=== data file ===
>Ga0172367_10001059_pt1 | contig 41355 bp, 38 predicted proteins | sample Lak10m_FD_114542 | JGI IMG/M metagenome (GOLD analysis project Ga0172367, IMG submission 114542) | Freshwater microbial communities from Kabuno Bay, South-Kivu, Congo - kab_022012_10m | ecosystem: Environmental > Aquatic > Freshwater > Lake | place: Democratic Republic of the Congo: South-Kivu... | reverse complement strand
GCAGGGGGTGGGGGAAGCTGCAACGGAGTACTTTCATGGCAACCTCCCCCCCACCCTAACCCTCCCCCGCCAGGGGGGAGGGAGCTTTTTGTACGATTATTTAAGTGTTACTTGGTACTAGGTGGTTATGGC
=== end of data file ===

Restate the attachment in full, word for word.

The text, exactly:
>Ga0172367_10001059_pt1 | contig 41355 bp, 38 predicted proteins | sample Lak10m_FD_114542 | JGI IMG/M metagenome (GOLD analysis project Ga0172367, IMG submission 114542) | Freshwater microbial communities from Kabuno Bay, South-Kivu, Congo - kab_022012_10m | ecosystem: Environmental > Aquatic > Freshwater > Lake | place: Democratic Republic of the Congo: South-Kivu... | reverse complement strand
GCAGGGGGTGGGGGAAGCTGCAACGGAGTACTTTCATGGCAACCTCCCCCCCACCCTAACCCTCCCCCGCCAGGGGGGAGGGAGCTTTTTGTACGATTATTTAAGTGTTACTTGGTACTAGGTGGTTATGGC